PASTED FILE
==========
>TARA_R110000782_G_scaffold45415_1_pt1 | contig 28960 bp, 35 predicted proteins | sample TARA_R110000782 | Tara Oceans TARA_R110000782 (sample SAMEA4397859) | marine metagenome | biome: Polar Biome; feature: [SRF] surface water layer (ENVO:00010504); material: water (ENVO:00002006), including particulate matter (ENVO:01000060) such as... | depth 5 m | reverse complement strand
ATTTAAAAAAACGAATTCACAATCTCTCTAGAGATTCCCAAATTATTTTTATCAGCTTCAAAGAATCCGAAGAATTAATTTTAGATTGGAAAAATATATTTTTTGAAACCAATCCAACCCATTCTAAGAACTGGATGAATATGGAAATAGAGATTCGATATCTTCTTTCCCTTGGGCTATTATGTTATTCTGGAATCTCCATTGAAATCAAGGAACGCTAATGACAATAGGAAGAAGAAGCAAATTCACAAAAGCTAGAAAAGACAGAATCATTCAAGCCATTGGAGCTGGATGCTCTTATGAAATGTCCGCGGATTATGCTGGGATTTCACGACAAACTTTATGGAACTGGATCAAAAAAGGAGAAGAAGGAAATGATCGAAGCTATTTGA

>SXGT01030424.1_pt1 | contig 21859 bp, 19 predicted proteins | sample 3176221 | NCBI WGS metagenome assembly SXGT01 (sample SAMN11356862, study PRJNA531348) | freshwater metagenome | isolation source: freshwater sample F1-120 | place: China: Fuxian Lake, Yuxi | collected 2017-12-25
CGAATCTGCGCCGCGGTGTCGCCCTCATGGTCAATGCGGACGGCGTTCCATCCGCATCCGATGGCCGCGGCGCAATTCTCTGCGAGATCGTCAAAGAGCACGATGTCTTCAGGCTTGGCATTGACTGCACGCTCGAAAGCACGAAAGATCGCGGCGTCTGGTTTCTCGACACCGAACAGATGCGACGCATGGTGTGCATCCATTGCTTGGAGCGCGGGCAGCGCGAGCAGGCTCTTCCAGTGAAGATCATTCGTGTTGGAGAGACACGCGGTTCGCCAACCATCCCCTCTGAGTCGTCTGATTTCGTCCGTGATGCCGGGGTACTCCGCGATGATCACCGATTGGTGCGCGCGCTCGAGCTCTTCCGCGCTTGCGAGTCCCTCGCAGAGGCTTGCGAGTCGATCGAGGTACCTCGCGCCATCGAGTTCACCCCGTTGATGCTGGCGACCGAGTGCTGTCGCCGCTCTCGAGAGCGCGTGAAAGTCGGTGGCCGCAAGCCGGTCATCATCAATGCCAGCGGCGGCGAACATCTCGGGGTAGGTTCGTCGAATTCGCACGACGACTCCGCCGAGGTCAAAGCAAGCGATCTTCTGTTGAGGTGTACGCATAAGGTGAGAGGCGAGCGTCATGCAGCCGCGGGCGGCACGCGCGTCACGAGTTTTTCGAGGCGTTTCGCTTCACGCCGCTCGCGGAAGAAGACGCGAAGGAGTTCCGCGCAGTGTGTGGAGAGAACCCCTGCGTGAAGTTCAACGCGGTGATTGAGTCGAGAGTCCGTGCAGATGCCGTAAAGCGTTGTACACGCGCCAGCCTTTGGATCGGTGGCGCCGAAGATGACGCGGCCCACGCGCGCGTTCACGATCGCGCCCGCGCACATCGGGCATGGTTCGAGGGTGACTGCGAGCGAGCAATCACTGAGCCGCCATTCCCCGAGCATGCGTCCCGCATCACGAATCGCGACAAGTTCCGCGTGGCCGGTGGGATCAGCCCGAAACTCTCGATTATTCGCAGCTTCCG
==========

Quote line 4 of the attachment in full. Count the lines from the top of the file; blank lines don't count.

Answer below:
CGAATCTGCGCCGCGGTGTCGCCCTCATGGTCAATGCGGACGGCGTTCCATCCGCATCCGATGGCCGCGGCGCAATTCTCTGCGAGATCGTCAAAGAGCACGATGTCTTCAGGCTTGGCATTGACTGCACGCTCGAAAGCACGAAAGATCGCGGCGTCTGGTTTCTCGACACCGAACAGATGCGACGCATGGTGTGCATCCATTGCTTGGAGCGCGGGCAGCGCGAGCAGGCTCTTCCAGTGAAGATCATTCGTGTTGGAGAGACACGCGGTTCGCCAACCATCCCCTCTGAGTCGTCTGATTTCGTCCGTGATGCCGGGGTACTCCGCGATGATCACCGATTGGTGCGCGCGCTCGAGCTCTTCCGCGCTTGCGAGTCCCTCGCAGAGGCTTGCGAGTCGATCGAGGTACCTCGCGCCATCGAGTTCACCCCGTTGATGCTGGCGACCGAGTGCTGTCGCCGCTCTCGAGAGCGCGTGAAAGTCGGTGGCCGCAAGCCGGTCATCATCAATGCCAGCGGCGGCGAACATCTCGGGGTAGGTTCGTCGAATTCGCACGACGACTCCGCCGAGGTCAAAGCAAGCGATCTTCTGTTGAGGTGTACGCATAAGGTGAGAGGCGAGCGTCATGCAGCCGCGGGCGGCACGCGCGTCACGAGTTTTTCGAGGCGTTTCGCTTCACGCCGCTCGCGGAAGAAGACGCGAAGGAGTTCCGCGCAGTGTGTGGAGAGAACCCCTGCGTGAAGTTCAACGCGGTGATTGAGTCGAGAGTCCGTGCAGATGCCGTAAAGCGTTGTACACGCGCCAGCCTTTGGATCGGTGGCGCCGAAGATGACGCGGCCCACGCGCGCGTTCACGATCGCGCCCGCGCACATCGGGCATGGTTCGAGGGTGACTGCGAGCGAGCAATCACTGAGCCGCCATTCCCCGAGCATGCGTCCCGCATCACGAATCGCGACAAGTTCCGCGTGGCCGGTGGGATCAGCCCGAAACTCTCGATTATTCGCAGCTTCCG